South African Art And Apparel
From the Bushmen cave paintings to the Ndebele art and and architecture, South Africa is a minefield in artistic heritage. Fashion is no exception. South African clothing brands such as Loxion Kulca reflect the street and lifestyle of urban Africa through apparel. And Mbatsani Africa Corporate Clothing specialises in corporate wardrobes that translate the fundamental value of your company’s brand and product.
A Brief History Of South African Art
The San Bushmen created art on the walls of caves and rock shelters from about 4000 years ago. Their art is the largest and most concentrated group of rock paintings in sub-Saharan Africa.
After the colonialists arrived and virtually drove the San people away in the 19th century, art tended to depict what the white settlers saw as the “new world”.
During the apartheid years, black artists were largely neglected while white artists had training, resources and supportive galleries. Despite this, some black artists concentrated on depicting their realities and environments in a direct, though forcefully expressionist, manner. They inevitably began to give voice to a political sensibility in the 80’s with “resistance art”. This was directed at the white elite’s oppressive exercise of power.
Although the 90’s saw the end of legislative apartheid, artists such as Siyabonga Sikosana paint township life with bright colours mixed with some dark elements highlighting socio-economical disparities with humor and irony. For example, one of his paintings has electricity poles placed neatly in rows, but have they have no wires. This suggests that there is no electricity despite political promises of a better life for all made to the people. And Mzuzile Mduduzi Xakaza’s landscapes draw on personal and collective histories of KwaZulu Natal. His gaze reclaims a land with a troubled history of dispossession.
In the meantime, craft such as beadwork, pottery, basketry and wooden carving continue to thrive and the Ndebele tradition of house-painting is exploding.
South African Clothing
South Africa’s diverse mix of cultures, ethnic groups and religions has given rise to a variety of traditional dress. In African cultures for example, age and social standing is reflected in the clothes a person wears.
The Xhosa culture has a complex dress code informed by a person’s social standing, and features beautiful beadwork and printed fabrics. Traditionally, women’s clothing and accessories show the different stages of life.
Their main items of clothing include long skirts and aprons in beautiful printed or embroidered fabrics. Elaborate beaded necklaces called ithumbu are worn around the neck. The iqhiya or headscarf is traditionally worn by married women. To complete the ensemble, embroidered capes or blankets are worn around the shoulders.
Xhosa men traditionally filled the roles of warrior, hunter and stockman and as such, animal skin formed an important part of their traditional wear. On special occasions embroidered skirts are worn with a rectangular cloth over the left shoulder, or a tunic and strands of beaded necklaces.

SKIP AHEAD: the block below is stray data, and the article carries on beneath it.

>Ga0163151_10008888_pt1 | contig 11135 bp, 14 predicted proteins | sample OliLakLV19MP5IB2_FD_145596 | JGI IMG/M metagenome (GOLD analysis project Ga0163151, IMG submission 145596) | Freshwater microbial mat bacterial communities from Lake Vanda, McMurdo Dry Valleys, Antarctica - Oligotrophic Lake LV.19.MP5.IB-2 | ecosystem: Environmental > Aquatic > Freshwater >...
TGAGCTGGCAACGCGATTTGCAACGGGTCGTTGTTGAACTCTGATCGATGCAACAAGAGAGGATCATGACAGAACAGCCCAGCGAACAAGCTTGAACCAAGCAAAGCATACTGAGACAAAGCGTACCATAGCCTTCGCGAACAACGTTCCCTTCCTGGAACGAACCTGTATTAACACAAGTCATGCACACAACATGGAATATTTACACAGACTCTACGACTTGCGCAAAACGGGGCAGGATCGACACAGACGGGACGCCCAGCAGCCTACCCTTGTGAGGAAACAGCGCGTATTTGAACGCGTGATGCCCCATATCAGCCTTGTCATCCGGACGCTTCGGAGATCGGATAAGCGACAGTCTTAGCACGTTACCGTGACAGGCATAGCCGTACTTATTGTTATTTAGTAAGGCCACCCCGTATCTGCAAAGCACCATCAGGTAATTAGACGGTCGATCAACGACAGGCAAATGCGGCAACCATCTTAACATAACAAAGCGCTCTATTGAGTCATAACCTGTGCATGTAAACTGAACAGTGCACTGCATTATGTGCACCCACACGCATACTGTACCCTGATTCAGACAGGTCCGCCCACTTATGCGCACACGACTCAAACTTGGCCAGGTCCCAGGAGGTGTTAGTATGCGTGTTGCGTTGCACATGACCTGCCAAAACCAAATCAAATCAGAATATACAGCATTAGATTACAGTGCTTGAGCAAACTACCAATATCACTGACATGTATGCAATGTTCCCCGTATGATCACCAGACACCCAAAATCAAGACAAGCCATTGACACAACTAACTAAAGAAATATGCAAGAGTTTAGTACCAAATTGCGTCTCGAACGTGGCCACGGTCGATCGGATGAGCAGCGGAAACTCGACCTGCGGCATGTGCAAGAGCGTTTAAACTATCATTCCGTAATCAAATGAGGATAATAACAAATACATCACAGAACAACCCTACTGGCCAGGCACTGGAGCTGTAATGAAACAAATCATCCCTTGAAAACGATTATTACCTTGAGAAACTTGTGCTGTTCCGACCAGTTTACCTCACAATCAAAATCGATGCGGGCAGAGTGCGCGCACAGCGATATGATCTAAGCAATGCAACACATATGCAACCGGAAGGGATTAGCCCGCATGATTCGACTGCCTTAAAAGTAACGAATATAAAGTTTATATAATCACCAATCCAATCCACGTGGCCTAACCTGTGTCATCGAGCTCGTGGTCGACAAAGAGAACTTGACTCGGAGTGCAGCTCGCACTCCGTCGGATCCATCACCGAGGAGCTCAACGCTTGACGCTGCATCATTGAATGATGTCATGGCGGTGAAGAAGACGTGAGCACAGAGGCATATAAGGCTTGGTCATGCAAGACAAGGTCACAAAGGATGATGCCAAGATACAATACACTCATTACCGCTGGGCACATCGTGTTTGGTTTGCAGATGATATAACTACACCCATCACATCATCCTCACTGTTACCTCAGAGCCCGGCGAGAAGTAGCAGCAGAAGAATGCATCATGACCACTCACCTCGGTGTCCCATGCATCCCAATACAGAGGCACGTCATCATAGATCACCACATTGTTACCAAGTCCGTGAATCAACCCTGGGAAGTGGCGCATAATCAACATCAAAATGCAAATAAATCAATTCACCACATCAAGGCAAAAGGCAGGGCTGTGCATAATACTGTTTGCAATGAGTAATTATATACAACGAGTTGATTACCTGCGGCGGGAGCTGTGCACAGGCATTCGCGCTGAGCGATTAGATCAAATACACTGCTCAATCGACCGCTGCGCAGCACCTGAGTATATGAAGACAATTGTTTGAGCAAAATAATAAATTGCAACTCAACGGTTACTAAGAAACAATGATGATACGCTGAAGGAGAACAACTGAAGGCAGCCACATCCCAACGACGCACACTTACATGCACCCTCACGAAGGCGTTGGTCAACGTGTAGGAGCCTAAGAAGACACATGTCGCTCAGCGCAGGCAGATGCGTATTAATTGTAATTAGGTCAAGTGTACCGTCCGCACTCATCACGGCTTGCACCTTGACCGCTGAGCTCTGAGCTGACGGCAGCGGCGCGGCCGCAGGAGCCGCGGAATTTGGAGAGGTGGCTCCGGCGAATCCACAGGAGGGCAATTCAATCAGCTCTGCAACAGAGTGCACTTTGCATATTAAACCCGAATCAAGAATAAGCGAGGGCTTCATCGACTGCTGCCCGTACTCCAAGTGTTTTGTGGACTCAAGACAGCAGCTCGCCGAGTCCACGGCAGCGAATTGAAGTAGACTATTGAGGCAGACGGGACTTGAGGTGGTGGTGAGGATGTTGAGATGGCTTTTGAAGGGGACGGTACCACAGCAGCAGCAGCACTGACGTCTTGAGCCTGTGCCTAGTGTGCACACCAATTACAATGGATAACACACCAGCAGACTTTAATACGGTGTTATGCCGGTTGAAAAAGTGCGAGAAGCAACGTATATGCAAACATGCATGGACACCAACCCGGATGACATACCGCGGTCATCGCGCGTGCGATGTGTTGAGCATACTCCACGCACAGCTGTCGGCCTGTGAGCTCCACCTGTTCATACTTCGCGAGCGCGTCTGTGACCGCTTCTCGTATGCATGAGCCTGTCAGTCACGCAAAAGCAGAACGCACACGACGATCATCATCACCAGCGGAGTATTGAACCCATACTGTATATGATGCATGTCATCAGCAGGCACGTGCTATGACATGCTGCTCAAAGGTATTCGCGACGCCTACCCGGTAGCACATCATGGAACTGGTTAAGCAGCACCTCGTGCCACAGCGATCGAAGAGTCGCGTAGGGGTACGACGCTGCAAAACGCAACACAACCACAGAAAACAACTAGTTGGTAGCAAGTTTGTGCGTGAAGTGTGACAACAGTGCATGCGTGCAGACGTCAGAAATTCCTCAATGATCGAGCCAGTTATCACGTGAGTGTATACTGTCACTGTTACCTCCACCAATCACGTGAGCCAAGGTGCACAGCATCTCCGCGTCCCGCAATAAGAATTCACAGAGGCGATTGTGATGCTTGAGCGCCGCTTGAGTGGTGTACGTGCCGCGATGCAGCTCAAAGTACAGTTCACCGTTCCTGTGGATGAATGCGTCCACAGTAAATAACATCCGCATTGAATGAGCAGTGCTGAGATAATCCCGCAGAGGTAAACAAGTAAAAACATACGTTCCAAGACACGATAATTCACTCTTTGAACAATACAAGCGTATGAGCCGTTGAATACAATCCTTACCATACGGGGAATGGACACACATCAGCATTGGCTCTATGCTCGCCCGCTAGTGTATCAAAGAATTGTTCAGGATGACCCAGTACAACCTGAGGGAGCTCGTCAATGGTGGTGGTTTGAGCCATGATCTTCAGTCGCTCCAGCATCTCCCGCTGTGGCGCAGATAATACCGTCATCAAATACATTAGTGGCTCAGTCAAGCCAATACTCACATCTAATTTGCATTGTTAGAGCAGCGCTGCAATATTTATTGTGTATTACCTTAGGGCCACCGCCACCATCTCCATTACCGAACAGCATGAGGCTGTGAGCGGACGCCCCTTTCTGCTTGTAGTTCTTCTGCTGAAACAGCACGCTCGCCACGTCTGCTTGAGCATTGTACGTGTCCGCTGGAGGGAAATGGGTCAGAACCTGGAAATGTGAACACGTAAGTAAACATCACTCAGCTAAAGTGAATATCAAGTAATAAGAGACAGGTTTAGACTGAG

In Zulu culture, women also wear different attire at different stages of their lives. A single young woman wears her hair short and only a short grass-reed skirt embellished with beads, while engaged women will cover their breasts and grow their hair.
A married woman covers her entire body to indicate that she is spoken for. She wears a thick cowhide skirt that has been softened with animal fat and charcoal. Traditionally, women covered their bosom with a cloth, but nowadays cotton vests or beaded bras are worn along with beaded necklaces.
The most iconic adornment are circular-shaped hats called izicolo, which are worn by married women. These hats were traditionally made of grass and cotton and measured as much as a metre across to protect the wearer from the sun.
Zulu men traditionally wear animal skins and feathers. Because the Zulu revere leopards as the king of all predators, only royalty are allowed to wear leopard skin. A front apron (isinene) and a rear apron (ibheshu) are worn to cover the genitals and buttocks. The tufts of a cow’s tail called amashoba are worn on the upper arms and below the knees to give the appearance of greater bulk. Headbands are only worn by married men.
The Ndebele tribe are renowned for their intricate beadwork and brightly coloured homes painted in striking geometric designs. The main element of Ndebele women’s wear is an apron. Girls wear small beaded aprons, while older girls wear isiphephetu, a beaded apron given to them by their mothers, and isigolwani which are thick beaded hoops worn around their necks, arms, legs and waist.
Married women wear longer aprons made of hardened skin that are lavishly decorated in geometric designs. They also wear isigolwani and copper rings called idzilla around the neck, ankles and arms. Girls and unmarried women traditionally do not cover their breasts, whereas married women cover their upper bodies with blankets in multi-coloured stripes or beaded designs.
Ndebele men wear animal skin aprons and beaded breast-plates or iporiyana which hangs from the neck. The iporiyana is a symbol of manhood and is given to a young man by his father after he has undergone initiation. Animal skin headbands and ankle bands are also worn along with a cape.
These are just three examples of the diverse cultural dress that South Africa has.
South African Workwear
Despite more than 30% of the South African workforce being unemployed, there is a great demand for suitable workwear. Contact Mbatsani Africa Corporate Clothing to see how we can help you invest in a corporate wardrobe that translates the intrinsic value of your product while keeping your cultural heritage.